Kenneth Gainwell 2.1 1.6 3.7 6 2.3
Ezekiel Elliott 8.4 1.4 9.9 12 2.1
Derrick Henry 7.2 0.8 8.0 10 2.0

For as obvious as Miles Sanders was in the negative sense, James Conner had to have been at the top of the list in the positive sense. Conner scored 18 times on 241 opportunities for a 7.5% rate. That's the highest rate recorded since 2016 among backs with at least 150 opportunities, and only five total backs in that span surpassed even a 6.5% rate. Yes, he has a great red zone role on a plus offense, but his touchdown rate scaling back toward average seems inevitable. He's the RB14 right now in best-ball drafts.

There are a few reasons to be hesitant about another ceiling season from Austin Ekeler, and touchdown regression is one of them. Ekeler's 4.5 receiving scores over expected by this method is the largest outlier since 2016. Only six backs outperformed both their rushing and receiving number by 1.5 each. Those backs, the following season, averaged 2.3 touchdowns on 87.5 opportunities for a touchdown rate of 2.7%. He is the RB4 in best-ball drafts.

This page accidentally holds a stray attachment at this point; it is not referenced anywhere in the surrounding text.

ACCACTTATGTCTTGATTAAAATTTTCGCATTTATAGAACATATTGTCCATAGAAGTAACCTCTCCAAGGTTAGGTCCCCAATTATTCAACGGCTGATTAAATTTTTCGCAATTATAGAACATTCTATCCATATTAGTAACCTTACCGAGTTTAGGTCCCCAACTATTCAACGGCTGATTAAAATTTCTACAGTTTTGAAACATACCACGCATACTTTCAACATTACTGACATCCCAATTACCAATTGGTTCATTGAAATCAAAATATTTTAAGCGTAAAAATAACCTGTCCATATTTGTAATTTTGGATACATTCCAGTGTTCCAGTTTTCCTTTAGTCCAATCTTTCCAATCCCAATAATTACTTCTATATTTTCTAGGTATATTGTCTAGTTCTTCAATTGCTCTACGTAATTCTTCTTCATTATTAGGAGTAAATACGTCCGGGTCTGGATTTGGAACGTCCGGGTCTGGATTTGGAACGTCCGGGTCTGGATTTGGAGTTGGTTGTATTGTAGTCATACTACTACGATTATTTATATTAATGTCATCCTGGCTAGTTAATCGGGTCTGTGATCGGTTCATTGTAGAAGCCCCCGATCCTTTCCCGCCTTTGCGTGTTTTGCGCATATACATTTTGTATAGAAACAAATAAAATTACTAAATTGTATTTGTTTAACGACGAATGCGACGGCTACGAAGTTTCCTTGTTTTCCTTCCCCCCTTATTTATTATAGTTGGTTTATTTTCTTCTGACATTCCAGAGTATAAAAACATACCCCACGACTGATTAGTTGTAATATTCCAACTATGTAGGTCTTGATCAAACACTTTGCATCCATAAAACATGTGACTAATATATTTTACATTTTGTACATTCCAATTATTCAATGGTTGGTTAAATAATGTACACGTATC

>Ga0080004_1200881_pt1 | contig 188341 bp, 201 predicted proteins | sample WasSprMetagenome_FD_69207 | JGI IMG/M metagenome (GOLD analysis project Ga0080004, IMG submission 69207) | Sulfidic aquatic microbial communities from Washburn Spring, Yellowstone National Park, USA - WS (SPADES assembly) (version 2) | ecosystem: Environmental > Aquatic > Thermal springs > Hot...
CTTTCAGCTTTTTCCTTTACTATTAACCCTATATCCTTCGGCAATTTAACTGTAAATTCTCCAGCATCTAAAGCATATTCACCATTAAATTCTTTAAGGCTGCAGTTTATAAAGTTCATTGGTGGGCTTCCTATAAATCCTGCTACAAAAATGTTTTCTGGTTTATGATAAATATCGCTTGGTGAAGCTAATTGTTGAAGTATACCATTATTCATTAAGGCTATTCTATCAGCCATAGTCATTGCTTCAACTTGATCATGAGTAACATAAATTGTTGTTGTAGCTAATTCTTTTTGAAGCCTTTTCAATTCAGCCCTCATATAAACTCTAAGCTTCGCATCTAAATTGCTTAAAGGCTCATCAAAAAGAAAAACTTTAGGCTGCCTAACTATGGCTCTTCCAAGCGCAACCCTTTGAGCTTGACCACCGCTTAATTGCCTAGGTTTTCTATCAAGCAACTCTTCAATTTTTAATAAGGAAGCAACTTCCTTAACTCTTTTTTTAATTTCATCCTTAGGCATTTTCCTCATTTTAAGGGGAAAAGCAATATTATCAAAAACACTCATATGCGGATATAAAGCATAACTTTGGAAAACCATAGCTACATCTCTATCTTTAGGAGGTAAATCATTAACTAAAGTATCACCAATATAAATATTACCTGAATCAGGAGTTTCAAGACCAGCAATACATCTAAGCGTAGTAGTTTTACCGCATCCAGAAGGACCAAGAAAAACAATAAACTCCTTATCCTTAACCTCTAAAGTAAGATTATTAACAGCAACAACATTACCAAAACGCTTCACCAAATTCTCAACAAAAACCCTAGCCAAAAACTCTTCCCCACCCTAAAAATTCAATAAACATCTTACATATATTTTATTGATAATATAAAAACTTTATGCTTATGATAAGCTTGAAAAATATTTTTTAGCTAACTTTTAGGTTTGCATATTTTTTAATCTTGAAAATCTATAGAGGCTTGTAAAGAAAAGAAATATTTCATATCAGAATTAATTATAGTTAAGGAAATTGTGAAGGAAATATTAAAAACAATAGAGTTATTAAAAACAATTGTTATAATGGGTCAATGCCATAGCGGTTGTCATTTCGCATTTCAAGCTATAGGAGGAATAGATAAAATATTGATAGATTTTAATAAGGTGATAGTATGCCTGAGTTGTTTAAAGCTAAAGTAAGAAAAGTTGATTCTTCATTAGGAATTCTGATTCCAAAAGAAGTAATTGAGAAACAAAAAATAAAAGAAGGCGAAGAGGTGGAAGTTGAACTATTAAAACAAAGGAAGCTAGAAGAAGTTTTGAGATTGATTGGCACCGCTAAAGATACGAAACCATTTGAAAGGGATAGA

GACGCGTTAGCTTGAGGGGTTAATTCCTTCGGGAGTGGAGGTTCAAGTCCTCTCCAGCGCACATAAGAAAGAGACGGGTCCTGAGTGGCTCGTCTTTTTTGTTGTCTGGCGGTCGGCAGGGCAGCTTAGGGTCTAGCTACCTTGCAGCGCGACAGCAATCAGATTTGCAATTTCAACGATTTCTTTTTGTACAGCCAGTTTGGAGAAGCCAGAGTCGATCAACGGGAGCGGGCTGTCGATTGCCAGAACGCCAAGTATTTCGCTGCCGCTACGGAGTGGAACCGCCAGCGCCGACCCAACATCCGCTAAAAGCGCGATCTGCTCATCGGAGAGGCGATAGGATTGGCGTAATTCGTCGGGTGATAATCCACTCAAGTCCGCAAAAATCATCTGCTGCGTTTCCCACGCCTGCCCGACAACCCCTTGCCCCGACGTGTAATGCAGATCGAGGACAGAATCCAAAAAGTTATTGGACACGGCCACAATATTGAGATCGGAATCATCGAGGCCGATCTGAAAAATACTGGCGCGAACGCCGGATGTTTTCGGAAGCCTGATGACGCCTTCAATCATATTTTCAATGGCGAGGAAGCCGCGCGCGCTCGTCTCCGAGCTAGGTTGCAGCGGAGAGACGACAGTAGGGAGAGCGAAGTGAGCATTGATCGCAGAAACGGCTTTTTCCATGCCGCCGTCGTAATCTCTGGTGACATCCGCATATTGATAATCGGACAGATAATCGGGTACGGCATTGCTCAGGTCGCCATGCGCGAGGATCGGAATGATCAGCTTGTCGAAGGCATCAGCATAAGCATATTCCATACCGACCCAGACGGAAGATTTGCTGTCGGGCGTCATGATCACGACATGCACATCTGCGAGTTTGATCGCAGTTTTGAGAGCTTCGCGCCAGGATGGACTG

Damien Harris also has a stronghold on red zone work for the New England Patriots (he had 13 red zone touchdowns on 44 carries and tied for third with 14 carries from inside the five, as well). That said, even at the better-than-average-but-regressed-after-an-outlier touchdown rate from our sample discussed earlier of 3.8%, Harris would've scored around 8.5 times rather than 15 times. Because he was so touchdown-dependent, he would've fallen from the RB13 to the RB24 in 2021. That said, he's the RB24 in best-ball drafts for now.

Just pointing out that Boston Scott and Kenneth Gainwell made this list while Miles Sanders headlined the opposite list and that Ezekiel Elliott is on this one while Tony Pollard underperformed.